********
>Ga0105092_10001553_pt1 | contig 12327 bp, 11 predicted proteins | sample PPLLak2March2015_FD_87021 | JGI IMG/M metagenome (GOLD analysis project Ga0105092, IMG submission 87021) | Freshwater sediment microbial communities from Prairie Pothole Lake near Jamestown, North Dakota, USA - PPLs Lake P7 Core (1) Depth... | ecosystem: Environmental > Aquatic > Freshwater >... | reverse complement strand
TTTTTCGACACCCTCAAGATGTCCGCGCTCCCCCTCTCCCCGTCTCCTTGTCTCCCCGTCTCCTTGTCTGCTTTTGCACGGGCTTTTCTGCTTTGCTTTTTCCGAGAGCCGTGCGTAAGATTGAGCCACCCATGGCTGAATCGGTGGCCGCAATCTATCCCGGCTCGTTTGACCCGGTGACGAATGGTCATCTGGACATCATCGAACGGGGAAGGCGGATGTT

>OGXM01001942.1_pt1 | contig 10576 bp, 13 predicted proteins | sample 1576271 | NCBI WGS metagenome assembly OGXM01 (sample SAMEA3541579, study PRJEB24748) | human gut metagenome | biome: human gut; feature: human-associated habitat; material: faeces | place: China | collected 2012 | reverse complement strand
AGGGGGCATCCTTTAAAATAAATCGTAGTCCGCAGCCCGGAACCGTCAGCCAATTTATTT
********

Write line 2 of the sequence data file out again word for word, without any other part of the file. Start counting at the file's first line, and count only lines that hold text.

TTTTTCGACACCCTCAAGATGTCCGCGCTCCCCCTCTCCCCGTCTCCTTGTCTCCCCGTCTCCTTGTCTGCTTTTGCACGGGCTTTTCTGCTTTGCTTTTTCCGAGAGCCGTGCGTAAGATTGAGCCACCCATGGCTGAATCGGTGGCCGCAATCTATCCCGGCTCGTTTGACCCGGTGACGAATGGTCATCTGGACATCATCGAACGGGGAAGGCGGATGTT